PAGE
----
Realistic "random" distribution is often done using Perlin Noise, which can be used to give a distribution with "clumps" like you mention. It works by summing/combining multiple layers of linearly interpolated values from random data points. Each layer (or "octave") has twice as many data points as the last, and confined to a narrower range of values. The result is "realistic" looking random texture.
Here is a beautiful demonstration of the theory behind Perlin Noise by Hugo Elias.
Here is the first thing I found on Perlin Noise in C#.
What you can do is generate a Perlin Noise image and set a "threshold", where anything above a value is "on" and everything below it is "off". What you will end up with is clumps where things are above the threshold, which look irregular and awesome. Simply assign the ones above the threshold to where you want your terrain feature to be.
Here is a demonstration if a program generating a Perlin Noise bitmap and then adjusting the cut-off threshold over time. A clear "clumping" is visible. It could be just what you wanted.
Notice that, with a high threshold, very few points are above it, and it's sparse. But as the threshold lowers, those points "grow" into clumps (by the nature of perlin noise), and some of these clumps will join eachother, and basically create something very natural and terrain-like.
Note that you could also set the "clump factor", or the tendency of features to clump, by setting the "turbulence" of your Perlin Noise function, which basically causes peaks and valleys of your PN function to be accentuated and closer together.
Now, where to set the threshold? The higher the threshold, the lower the percentage of the feature on the final map. The lower the threshold, the higher the percentage. You can mess around with them. You could probably get exact percentages by fiddling around with a little math (it seems that the distribution of values follows a Normal Distribution; I could be wrong). Tweak it until it's just right :)
EDIT As pointed out in the comments, you can find the exact percentage by creating a cumulative histogram (index of what % of the map is under a threshold) and pick the threshold that gives you the percent you need.
The coolest thing here is that you can create features that clump around certain other features (like your marsh features) trivially here -- just use the same Perlin Noise map twice -- the second time, lowering the threshold. The first one will be clumpy, and the second one will be clumpy around the same areas, but with the clumps enlarged (refer to the flash animation posted earlier).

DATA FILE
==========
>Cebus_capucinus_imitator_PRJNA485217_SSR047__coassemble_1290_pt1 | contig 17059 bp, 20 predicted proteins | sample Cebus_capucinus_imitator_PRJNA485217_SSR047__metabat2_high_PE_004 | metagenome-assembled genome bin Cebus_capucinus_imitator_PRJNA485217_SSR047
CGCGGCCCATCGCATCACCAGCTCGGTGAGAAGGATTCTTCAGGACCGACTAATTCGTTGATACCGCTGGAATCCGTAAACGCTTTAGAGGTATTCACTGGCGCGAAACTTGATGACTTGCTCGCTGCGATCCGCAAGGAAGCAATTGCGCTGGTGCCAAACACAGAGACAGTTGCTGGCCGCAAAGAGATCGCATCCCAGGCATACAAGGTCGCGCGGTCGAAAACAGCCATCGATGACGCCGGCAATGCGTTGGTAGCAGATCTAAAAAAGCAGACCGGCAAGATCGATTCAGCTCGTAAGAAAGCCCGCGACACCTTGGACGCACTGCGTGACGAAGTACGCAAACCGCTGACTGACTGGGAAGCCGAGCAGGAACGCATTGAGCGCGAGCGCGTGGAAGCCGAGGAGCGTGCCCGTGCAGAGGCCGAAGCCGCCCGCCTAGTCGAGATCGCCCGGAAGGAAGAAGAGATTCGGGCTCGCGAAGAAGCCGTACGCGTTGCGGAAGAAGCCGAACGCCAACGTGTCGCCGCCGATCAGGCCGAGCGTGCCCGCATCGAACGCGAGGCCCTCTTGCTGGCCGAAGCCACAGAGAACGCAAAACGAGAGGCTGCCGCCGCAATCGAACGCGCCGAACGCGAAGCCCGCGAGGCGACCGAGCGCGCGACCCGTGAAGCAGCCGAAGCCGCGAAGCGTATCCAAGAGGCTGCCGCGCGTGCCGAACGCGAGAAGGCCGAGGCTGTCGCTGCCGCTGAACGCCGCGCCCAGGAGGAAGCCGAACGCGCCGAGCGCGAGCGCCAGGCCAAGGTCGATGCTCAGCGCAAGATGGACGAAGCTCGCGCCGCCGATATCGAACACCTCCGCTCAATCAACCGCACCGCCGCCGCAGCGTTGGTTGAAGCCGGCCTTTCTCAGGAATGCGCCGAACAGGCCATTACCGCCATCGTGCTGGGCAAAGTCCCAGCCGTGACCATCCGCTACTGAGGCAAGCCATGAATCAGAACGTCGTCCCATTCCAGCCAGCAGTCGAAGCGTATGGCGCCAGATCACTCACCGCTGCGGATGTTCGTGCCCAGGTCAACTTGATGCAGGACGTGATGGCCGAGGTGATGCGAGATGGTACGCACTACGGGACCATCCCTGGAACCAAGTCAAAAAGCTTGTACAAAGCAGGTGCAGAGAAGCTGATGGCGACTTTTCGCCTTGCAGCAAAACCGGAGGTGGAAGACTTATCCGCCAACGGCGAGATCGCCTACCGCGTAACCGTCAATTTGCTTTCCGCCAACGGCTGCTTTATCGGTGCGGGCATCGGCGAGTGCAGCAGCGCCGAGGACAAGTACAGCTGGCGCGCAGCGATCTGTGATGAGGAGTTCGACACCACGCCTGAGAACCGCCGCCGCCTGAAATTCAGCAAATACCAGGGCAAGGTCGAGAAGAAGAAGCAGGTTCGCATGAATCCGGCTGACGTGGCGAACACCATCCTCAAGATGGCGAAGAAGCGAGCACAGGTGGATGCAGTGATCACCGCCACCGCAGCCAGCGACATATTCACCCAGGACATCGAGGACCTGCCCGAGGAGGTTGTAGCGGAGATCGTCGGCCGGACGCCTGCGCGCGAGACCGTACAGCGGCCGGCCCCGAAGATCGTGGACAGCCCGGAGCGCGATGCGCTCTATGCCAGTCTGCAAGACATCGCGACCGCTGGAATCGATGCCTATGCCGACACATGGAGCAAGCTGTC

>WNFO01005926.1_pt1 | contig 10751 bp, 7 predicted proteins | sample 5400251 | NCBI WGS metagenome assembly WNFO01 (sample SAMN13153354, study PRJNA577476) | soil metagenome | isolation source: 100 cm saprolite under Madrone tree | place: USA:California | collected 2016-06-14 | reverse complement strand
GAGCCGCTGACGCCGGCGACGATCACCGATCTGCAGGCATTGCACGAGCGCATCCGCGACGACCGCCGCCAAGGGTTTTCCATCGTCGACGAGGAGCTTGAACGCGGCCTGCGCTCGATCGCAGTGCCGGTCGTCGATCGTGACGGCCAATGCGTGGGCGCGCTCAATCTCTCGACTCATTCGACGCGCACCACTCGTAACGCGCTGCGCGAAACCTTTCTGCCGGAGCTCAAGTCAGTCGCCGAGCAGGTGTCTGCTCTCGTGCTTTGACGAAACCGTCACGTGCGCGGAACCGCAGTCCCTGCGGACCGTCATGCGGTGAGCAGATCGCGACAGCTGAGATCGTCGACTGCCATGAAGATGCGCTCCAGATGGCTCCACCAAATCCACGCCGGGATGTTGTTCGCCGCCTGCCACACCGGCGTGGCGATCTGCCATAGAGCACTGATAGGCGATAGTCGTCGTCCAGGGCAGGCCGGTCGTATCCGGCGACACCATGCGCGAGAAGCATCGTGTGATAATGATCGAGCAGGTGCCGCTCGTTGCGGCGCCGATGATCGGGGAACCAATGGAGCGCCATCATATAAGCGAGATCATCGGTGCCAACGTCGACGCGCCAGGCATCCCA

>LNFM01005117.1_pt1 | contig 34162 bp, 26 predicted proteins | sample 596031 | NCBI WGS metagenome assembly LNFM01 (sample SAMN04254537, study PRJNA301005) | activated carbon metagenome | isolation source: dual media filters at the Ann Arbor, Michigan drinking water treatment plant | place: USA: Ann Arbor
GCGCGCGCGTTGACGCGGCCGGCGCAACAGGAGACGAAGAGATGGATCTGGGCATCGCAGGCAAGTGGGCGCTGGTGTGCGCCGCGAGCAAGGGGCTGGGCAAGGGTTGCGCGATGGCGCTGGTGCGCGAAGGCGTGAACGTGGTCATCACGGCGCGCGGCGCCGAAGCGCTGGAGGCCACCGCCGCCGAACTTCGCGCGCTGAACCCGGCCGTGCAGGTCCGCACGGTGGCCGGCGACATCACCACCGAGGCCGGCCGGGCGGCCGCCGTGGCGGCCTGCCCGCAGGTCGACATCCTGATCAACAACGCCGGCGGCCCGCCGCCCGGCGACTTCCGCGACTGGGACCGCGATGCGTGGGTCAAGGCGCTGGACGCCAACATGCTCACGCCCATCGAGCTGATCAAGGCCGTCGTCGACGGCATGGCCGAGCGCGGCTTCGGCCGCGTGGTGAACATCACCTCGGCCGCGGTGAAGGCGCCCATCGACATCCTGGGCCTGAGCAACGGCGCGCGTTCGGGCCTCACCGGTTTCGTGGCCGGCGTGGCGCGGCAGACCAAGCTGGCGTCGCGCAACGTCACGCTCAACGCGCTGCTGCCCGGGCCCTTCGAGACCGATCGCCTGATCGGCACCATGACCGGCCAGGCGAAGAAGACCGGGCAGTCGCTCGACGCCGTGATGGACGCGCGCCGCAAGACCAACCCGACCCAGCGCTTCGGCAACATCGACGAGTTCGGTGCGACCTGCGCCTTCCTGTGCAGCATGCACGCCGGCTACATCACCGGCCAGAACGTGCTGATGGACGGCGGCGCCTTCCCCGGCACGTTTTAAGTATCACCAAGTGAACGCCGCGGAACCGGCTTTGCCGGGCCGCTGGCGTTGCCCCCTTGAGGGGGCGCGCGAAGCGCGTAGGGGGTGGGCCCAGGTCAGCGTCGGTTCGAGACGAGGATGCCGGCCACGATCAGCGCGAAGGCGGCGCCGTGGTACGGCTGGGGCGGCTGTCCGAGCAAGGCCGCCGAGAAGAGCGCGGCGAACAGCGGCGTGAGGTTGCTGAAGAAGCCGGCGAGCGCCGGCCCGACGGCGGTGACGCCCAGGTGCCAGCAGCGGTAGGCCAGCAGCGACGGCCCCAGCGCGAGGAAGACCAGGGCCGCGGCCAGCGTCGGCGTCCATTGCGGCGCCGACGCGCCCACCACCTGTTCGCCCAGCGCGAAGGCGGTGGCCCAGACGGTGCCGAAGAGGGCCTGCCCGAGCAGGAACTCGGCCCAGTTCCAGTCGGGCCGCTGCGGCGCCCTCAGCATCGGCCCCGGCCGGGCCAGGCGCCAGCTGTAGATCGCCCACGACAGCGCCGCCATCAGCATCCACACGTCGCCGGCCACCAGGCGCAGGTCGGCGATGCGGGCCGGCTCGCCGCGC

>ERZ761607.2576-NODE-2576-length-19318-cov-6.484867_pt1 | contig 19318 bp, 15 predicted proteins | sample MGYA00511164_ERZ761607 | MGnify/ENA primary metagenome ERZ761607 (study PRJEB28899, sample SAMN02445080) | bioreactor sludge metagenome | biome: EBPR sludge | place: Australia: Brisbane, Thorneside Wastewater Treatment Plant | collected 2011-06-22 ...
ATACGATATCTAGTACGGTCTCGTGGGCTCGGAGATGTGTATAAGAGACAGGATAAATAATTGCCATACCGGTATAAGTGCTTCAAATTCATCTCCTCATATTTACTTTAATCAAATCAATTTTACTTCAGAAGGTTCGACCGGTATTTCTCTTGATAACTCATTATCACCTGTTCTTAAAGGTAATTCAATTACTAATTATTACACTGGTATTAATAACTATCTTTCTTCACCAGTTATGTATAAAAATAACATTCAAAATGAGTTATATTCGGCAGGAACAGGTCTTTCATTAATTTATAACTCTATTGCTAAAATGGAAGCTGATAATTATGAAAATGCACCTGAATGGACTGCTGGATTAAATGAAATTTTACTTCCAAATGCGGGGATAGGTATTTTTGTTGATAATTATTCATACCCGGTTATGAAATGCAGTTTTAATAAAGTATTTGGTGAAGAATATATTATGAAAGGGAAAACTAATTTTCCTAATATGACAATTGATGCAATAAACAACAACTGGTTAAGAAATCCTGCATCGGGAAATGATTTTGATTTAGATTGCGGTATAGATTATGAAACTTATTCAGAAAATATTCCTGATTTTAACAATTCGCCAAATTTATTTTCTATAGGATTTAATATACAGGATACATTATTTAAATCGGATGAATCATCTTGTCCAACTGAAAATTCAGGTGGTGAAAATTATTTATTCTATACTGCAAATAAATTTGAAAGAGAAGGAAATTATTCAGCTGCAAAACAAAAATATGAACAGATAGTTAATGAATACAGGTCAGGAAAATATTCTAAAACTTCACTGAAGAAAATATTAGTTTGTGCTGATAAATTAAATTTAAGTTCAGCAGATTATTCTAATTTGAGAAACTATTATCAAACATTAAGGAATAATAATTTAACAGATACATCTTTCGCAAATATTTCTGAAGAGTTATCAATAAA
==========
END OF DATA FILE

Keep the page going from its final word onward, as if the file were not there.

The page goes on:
As for other features like hedgerows, you could try modeling simple random walk lines that have a higher tendency to go straight than turn, and place them anywhere randomly on your perlin-based map.
Here is a sample 50x50 tile Sparse Forest Map. The undergrowth is colored brown and the trees are colored blue (sorry) to make it clear which is which.
Sparse Forest http://img688.imageshack.us/img688/7005/forestmap.png
For this map I didn't make exact thresholds to match 50%; I only set the threshold at 50% of the maximum. Statistically, this will average out to exactly 50% every time. But it might not be exact enough for your purposes; see the earlier note for how to do this.
Here is a demo of your Marsh features (not including undergrowth, for clarity), with shallow marsh in grey and deep marsh in back:
This is just 50x50, so there are some artifacts from that, but you can see how easily you can make the shallow marsh "grow" from the deep marsh -- simply by adjusting the threshold on the same Perlin map. For this one, I eyeballed the threshold level to give the most eye-pleasing results, but for your own purposes, you could do what was mentioned before.
Here is a marsh map generated from the same Perlin Noise map, but on stretched out over 250x250 tiled map instead:
Marshes 250x250 http://img251.imageshack.us/img251/2867/marshdemo250.png